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Cultures Creativity Life

Creativity’s Corner: Where Art Meets Wordplay

by Sheron Long on April 17, 2014

Creative painting and word play by John Langdon showing the word "ME" set against the sky and the word "YOU" formed by the spaces inside the letters M and E. (Image © John Langdon)

“US”
© John Langdon

Look . . . and Look Again at John Langdon’s Illusions and Ambigrams

In life (and at OIC), you often get the invitation to consider new perspectives, to see things from different points of view. Today’s invitation is to a place where the visual and the verbal play together in the work of John Langdon. And the souvenir you take home is a hidden, often deeper meaning.

Let the games begin: How does the painting above fit its title, “US”?

Creative Thinking Busts 5 Myths About Public Parks

by Bruce Goldstone on April 14, 2014

A park caravan, illustrating how creative thinking can redefine public parks. (Image © Kevin Van Braak)

This portable park can park almost anywhere.
© Kevin van Braak

Redefining Parks and Other Public Spaces

Sunny day in central park, illustrating a model for public parks that creative thinking is expanding. (Image © Songquan Deng/Shutterstock)

A picture perfect park,
but not all parks have to look like this
© Songquan Deng/Shutterstock

After a long winter, public parks are once again greening up. On the first nice day, they beckon city dwellers to gather, relax, and play.

The model city park offers a grassy lawn, cozy benches, ballfields, and meandering paths.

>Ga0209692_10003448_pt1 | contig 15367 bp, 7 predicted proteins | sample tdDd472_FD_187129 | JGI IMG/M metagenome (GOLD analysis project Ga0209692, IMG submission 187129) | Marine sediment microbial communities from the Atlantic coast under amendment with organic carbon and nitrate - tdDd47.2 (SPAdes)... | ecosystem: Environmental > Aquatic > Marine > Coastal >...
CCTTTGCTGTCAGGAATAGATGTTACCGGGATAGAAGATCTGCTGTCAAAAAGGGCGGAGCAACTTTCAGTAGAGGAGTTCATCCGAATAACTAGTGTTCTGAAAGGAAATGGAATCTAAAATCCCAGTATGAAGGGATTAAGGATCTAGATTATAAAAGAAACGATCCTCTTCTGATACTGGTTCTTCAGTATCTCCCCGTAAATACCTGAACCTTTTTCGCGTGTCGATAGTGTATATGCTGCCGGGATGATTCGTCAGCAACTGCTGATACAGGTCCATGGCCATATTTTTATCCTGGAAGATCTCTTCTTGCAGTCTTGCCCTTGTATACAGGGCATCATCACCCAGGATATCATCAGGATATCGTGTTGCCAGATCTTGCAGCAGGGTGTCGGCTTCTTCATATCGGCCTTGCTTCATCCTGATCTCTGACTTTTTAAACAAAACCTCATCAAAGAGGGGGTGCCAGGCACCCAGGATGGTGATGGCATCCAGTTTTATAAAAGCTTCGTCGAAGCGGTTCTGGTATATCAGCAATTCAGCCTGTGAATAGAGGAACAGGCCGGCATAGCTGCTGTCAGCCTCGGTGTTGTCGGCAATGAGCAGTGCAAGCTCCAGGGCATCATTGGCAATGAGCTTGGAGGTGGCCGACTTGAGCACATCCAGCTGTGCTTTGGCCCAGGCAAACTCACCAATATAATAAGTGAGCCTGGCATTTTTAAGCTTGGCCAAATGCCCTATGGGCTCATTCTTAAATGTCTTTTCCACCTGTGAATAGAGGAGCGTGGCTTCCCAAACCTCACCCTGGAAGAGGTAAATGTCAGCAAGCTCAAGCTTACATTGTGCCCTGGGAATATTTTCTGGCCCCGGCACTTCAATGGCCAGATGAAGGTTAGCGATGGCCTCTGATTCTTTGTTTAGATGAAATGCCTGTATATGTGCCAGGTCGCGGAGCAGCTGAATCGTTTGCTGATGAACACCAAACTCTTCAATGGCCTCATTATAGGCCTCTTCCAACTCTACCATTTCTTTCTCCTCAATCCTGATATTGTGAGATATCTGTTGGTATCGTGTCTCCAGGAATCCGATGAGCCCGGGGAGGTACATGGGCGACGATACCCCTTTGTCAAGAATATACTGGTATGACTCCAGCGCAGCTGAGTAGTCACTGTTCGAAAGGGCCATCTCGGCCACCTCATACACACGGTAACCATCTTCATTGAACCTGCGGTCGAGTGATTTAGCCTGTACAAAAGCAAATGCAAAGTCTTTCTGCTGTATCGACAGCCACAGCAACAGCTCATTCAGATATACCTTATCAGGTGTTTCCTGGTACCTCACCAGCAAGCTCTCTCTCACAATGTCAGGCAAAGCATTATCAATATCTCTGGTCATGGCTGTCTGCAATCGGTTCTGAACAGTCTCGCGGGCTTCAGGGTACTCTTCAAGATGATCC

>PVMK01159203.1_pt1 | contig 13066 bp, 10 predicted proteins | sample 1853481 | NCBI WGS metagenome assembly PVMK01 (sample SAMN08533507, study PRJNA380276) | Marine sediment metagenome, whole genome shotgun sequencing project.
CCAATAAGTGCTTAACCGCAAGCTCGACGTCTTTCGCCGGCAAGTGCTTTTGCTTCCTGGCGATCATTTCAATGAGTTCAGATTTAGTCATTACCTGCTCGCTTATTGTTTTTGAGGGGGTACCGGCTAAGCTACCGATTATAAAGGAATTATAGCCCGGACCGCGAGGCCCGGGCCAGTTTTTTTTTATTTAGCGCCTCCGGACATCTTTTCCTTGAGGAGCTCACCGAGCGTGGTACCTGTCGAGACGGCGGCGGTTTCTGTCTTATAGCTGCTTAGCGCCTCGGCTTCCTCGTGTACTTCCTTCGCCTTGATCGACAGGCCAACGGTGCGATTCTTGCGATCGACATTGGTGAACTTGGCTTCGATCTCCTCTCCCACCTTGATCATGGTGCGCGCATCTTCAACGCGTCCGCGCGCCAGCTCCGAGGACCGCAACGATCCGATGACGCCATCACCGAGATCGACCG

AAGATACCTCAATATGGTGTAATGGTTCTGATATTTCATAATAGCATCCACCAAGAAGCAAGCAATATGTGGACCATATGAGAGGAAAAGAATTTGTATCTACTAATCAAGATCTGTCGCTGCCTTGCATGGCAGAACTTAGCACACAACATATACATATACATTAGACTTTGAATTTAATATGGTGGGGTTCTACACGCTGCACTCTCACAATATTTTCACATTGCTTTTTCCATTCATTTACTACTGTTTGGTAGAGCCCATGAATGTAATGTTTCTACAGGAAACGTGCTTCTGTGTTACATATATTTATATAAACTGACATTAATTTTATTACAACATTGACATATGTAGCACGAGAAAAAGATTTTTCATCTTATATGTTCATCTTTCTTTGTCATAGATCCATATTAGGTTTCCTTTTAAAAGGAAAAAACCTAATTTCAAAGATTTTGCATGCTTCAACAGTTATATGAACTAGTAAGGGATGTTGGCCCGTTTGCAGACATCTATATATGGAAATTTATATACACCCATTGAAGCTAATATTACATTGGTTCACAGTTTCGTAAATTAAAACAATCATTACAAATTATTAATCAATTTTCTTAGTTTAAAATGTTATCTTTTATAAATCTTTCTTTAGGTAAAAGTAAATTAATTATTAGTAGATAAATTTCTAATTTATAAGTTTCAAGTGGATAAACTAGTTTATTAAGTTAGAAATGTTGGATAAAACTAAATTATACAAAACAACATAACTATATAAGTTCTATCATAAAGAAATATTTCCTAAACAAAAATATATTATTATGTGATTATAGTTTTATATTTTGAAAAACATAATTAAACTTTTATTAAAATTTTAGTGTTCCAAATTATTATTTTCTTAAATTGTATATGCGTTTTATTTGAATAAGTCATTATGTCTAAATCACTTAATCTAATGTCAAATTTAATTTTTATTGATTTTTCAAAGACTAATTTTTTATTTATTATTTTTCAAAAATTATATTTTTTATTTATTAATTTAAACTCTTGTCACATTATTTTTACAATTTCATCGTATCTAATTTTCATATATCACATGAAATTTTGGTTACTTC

But creative thinking is redefining what city parks can and will be. And the innovative projects that result have shattered these five common myths about what makes a park a park.

Tour 13 Paris: The Ephemeral Nature of Street Art

by Meredith Mullins on April 9, 2014

Colorful portrait by B Toy and rubble after the first phase of demolition of the Tour 13 in Paris, proving the fleeting nature of street art. (Photo © Galerie Itinerrance)

The beginning of the demolition of B Toy’s work at the Tour 13
© Galerie Itinerrance

The Long-Awaited Demolition: The Walls Come Tumbling Down

Art is fleeting. It lives for the moment.

Sometimes the artist, like Claude Monet in his later years, punctures holes in his paintings because he doubts himself. The work is destroyed before it’s ever seen.

Sometimes the life cycle of artistic expression is determined by the whim of contemporary tastes.

Sometimes an artist, like sculptor Andy Goldsworthy, creates the work to purposefully evolve over time, with nature as a collaborator. Stones are smoothed by water. Ice melts. Wood rots. Leaves wither. Life. Decay. Death. A natural cycle.

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